YORK, Pa. — Pennsylvania has become the latest state to consider a school voucher program to serve low-income children who now attend failing public schools, The Philadelphia Inquirer reported.

Gov. Tom Corbett announced a plan to extend taxpayer-funded vouchers to students in the bottom 5 percent of poor-performing schools and whose families earn 130 percent or less of the federal poverty rate, according to The Inquirer.

The vouchers could be used to attend other public schools, private schools or public charter schools, The Inquirer reported. Any school that accepts a voucher student would get 75 percent of the state funding for that child, while the student’s school district would receive the remainder, according to the report.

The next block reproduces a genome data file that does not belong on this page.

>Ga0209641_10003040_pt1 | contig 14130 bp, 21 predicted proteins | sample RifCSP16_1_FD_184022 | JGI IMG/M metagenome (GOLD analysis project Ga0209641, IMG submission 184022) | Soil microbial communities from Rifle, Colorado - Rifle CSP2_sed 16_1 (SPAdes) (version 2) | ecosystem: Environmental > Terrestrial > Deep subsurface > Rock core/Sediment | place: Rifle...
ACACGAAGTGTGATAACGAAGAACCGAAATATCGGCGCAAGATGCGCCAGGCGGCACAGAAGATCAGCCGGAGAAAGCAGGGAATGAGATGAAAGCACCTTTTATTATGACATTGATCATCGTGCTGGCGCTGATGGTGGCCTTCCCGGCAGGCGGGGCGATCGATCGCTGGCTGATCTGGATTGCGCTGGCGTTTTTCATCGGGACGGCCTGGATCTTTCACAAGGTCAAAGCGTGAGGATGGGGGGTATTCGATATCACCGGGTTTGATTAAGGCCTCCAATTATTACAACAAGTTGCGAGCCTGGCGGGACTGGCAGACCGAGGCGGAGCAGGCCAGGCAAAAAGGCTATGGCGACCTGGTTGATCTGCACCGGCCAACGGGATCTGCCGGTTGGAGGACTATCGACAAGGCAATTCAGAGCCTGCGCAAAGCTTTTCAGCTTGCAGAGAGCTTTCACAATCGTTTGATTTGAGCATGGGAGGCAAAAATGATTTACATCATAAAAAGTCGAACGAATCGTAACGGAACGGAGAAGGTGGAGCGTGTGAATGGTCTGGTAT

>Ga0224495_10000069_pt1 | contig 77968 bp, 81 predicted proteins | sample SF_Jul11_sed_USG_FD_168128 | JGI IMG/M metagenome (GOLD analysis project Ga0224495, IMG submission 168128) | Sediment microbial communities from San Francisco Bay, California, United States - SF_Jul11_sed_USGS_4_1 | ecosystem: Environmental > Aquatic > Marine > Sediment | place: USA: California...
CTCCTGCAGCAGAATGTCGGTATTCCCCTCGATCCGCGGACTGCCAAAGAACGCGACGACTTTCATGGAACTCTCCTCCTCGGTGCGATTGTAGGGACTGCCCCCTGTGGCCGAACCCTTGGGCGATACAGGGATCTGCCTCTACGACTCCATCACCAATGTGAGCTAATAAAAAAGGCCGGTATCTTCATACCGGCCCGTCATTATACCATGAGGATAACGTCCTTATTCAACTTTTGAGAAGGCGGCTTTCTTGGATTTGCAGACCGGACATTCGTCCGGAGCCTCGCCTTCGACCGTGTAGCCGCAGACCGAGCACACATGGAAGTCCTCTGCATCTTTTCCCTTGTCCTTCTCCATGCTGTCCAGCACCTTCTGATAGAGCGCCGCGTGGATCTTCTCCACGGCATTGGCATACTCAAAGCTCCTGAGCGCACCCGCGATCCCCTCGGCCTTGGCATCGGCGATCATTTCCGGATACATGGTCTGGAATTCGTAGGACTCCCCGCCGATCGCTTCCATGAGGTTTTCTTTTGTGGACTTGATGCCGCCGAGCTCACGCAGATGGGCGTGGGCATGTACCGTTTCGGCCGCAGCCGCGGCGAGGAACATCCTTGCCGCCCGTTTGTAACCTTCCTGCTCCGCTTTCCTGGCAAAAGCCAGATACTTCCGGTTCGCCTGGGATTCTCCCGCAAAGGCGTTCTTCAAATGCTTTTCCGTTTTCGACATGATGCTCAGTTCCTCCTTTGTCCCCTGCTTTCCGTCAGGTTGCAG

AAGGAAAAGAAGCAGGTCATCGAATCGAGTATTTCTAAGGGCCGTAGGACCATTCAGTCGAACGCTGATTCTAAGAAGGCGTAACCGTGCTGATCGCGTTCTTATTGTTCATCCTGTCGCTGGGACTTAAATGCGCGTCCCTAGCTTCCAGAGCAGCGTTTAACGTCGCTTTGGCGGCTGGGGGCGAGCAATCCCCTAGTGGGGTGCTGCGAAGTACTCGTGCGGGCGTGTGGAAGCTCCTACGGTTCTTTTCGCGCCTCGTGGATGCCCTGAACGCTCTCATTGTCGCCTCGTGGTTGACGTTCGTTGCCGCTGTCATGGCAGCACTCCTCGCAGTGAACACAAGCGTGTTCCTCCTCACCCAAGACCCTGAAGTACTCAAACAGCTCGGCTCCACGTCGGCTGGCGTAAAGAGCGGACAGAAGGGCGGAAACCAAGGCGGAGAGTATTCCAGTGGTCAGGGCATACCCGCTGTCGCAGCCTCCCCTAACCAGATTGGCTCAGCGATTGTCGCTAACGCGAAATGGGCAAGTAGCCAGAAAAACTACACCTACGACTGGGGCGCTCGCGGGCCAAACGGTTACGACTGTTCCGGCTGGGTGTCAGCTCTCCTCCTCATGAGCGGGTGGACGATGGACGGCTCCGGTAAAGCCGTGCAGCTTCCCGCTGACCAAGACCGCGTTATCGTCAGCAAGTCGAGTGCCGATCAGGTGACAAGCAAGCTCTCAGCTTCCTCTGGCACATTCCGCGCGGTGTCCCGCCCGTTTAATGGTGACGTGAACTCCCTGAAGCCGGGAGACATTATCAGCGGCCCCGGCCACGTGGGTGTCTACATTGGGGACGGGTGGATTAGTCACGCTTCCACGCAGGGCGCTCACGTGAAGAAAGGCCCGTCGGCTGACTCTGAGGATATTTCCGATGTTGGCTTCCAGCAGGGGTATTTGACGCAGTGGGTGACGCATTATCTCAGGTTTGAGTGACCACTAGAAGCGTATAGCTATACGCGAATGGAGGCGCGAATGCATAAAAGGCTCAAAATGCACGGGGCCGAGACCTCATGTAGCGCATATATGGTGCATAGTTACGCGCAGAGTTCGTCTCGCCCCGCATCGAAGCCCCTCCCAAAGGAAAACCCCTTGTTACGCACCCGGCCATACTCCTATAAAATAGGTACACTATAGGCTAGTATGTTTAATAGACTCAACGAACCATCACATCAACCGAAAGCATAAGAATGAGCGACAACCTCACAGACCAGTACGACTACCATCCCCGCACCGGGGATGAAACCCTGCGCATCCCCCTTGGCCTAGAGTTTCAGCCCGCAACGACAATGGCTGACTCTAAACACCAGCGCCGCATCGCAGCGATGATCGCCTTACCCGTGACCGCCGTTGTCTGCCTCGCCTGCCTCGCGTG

A state education department official said that about 140 Pennsylvania schools are in the bottom 5 percent academically and that the program would cost about $21 million in the first year based on an estimated 4,100 students participating, according to The Inquirer.

In related news, the governor’s proposal would lift the $75 million cap on the Educational Improvement Tax Credit, which gives tax credits to businesses that provide tuition funding for low-income students, The Inquirer reported.

Teachers union representatives and the state school board association said that the proposals would harm conventional public schools in Pennsylvania, according to The Inquirer.


The Philadelphia Inquirer, “Corbett rolls out his school-voucher plan,” Oct. 12, 2011


Mackinac Center for Public Policy, “Time to Take School Choice in Michigan to the Next Level,” Aug. 8, 2011